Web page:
Weather Forecast


Tournament grouse hunters experience mixed results

Area drumming counts are an indicator of the local ruffed grouse population but many factors can influence, either positively or negatively, the number of drums at any particular stop.

Statewide, those who traveled the drumming routes this spring heard an average of 1.7 drums per stop. In 2009 the figure was 2.0 and in 2010 the average was 1.5..

In the Northeast region this year's figure was 1.9, an increase of 18 percent from 2010. The counters in the Northwest region recorded 2.1 drums per stop this spring, a figure which represents a 16 percent increase from the 1.9 drums in 2010.

The Bemidji area is located within the cusp of the Northwest and Northeast regions in terms of the grouse survey and this spring the counts on the two area drumming routes were significantly higher than in 2010.

In the Pennington route the number of drums jumped from seven in 2010 to 24 this spring. And in the Buena Vista area the count increased from four to 17.

Based on those figures the area grouse hunters were hoping for a banner year and in some areas those hopes have been realized. In other locations, however, hunters have struggled to find birds.

The hot-and-cold aspects of the 2011 grouse hunting season were evident Saturday as a group of area hunters participated in the 32nd annual Grouse Out tournament. Traditionally the tournament is held on the second week of the grouse season but this year, because DNR officials moved the duck opener up a week, tournament officials decided to postpone the event until the third weekend of the grouse season.

The 12 pairs of Grouse Out hunters worked a variety of trails including likely grouse haunts near Shevlin, Kelliher, Northome, Gully, Sugarbush, Morph Meadow, Alvwood, Debs, Nary and along Hwy. 89.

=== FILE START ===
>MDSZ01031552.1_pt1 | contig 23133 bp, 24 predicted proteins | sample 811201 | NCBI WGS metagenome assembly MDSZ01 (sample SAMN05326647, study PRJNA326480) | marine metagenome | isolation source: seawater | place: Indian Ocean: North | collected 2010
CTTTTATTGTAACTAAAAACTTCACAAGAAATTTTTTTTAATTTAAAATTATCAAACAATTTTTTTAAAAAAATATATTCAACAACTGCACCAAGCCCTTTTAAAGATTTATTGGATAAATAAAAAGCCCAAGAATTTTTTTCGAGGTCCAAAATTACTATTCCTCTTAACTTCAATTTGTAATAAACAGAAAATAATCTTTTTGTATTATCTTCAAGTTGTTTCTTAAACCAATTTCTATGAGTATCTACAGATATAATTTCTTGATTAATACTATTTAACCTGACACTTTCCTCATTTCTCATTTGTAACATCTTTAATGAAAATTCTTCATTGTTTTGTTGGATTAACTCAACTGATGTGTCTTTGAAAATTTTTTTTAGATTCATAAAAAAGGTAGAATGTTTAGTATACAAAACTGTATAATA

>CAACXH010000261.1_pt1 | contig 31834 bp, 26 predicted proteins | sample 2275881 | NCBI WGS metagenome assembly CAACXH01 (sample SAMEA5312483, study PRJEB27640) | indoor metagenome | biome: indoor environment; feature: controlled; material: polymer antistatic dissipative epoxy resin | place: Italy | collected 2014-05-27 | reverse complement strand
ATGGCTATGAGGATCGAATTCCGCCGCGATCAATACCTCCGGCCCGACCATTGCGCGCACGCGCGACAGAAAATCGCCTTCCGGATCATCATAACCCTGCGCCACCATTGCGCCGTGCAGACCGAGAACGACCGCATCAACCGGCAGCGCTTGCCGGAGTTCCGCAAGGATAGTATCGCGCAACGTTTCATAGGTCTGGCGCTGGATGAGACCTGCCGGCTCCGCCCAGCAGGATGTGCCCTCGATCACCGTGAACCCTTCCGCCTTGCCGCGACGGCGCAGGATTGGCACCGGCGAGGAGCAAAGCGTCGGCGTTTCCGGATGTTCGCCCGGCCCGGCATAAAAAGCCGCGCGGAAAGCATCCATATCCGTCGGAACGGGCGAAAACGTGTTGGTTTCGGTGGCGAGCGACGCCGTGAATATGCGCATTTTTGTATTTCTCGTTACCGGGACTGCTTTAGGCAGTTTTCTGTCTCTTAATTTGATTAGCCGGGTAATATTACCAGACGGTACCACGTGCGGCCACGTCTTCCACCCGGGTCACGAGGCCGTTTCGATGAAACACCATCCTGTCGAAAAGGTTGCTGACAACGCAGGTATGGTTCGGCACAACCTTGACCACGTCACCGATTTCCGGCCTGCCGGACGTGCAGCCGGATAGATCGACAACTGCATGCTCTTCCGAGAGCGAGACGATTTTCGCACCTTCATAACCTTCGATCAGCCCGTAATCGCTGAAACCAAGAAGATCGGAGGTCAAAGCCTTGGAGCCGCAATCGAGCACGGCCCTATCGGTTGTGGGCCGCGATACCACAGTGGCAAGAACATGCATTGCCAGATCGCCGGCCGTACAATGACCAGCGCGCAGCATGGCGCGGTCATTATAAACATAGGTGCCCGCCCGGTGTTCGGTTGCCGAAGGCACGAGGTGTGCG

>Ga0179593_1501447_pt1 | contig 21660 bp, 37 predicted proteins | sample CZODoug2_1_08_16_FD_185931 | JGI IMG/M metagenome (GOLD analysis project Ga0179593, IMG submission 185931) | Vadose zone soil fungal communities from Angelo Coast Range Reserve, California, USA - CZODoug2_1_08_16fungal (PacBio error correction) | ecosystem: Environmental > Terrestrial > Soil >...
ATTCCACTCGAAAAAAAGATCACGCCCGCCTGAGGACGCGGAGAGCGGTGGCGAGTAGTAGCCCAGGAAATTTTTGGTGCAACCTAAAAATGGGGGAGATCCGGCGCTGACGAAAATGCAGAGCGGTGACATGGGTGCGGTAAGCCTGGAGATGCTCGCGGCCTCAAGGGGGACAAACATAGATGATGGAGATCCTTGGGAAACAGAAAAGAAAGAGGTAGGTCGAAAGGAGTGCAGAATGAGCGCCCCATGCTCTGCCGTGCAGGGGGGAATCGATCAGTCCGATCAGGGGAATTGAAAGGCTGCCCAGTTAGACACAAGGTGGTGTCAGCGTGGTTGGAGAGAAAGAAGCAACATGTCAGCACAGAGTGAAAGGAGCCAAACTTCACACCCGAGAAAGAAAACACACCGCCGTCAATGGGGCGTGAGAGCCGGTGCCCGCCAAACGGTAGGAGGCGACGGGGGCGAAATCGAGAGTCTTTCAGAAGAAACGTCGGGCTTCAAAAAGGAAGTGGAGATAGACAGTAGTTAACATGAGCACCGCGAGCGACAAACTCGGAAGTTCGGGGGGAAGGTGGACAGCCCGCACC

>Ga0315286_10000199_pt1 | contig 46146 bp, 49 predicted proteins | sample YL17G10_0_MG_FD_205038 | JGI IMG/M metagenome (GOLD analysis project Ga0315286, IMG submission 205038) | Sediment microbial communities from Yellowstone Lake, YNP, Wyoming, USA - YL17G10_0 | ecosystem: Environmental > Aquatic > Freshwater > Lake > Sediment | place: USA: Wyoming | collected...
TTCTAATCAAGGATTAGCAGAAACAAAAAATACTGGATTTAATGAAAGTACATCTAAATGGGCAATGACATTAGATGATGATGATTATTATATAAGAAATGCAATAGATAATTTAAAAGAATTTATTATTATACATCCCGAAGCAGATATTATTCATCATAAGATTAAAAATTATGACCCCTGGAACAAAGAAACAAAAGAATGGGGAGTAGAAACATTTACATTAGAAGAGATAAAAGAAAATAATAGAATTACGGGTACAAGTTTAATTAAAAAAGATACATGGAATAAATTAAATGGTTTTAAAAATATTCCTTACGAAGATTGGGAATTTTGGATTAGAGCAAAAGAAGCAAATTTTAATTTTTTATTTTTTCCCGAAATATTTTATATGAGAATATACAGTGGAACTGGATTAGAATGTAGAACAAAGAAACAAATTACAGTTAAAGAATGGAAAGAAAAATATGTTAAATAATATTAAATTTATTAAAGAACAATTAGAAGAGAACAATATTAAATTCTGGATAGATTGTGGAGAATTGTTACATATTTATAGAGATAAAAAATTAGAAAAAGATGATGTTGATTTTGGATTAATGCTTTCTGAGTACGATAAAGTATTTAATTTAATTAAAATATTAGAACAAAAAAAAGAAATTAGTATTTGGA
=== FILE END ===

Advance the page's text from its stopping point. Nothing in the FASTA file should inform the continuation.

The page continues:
In three of the areas the hunters reported 20 or more flushes while three other groups encountered at least 10 birds.

In the other locations, however, grouse were scarce as indicated by the five or fewer flushes reported by six of the groups.

Collectively the 12 parties shot 45 ruffed grouse and one spruce grouse, the latter found near Kelliher. The hunters also flushed 114 grouse and 16 woodcock, bagging four of them.

In 2010 the Grouse Out, which was held on the second weekend of the grouse season, featured 34 hunters (17 groups). The totals last fall included 88 grouse bagged, 206 grouse flushed, 14 woodcock flushed and no woodcock killed. The number of grouse flushed and killed represented record numbers for the 32 years of the tournament.

This year's hunters averaged 9.5 grouse flushes and 3.8 grouse kills per team. Last year the figures were 12 grouse flushed and 5.2 grouse killed per team.

Many of the grouse found in relatively open areas Saturday appeared unusually skittish and flushed well out of gun range, perhaps the result of another week of hunting pressure prior to the tournament. The birds encountered in the thick brush seemed willing to allow the hunters to pass by and only flushed when they sensed no other option.

Those birds, however, usually escaped without the hunters getting off a quality shot.

Pat Miller

Pat Miller is the sports editor at the Pioneer.

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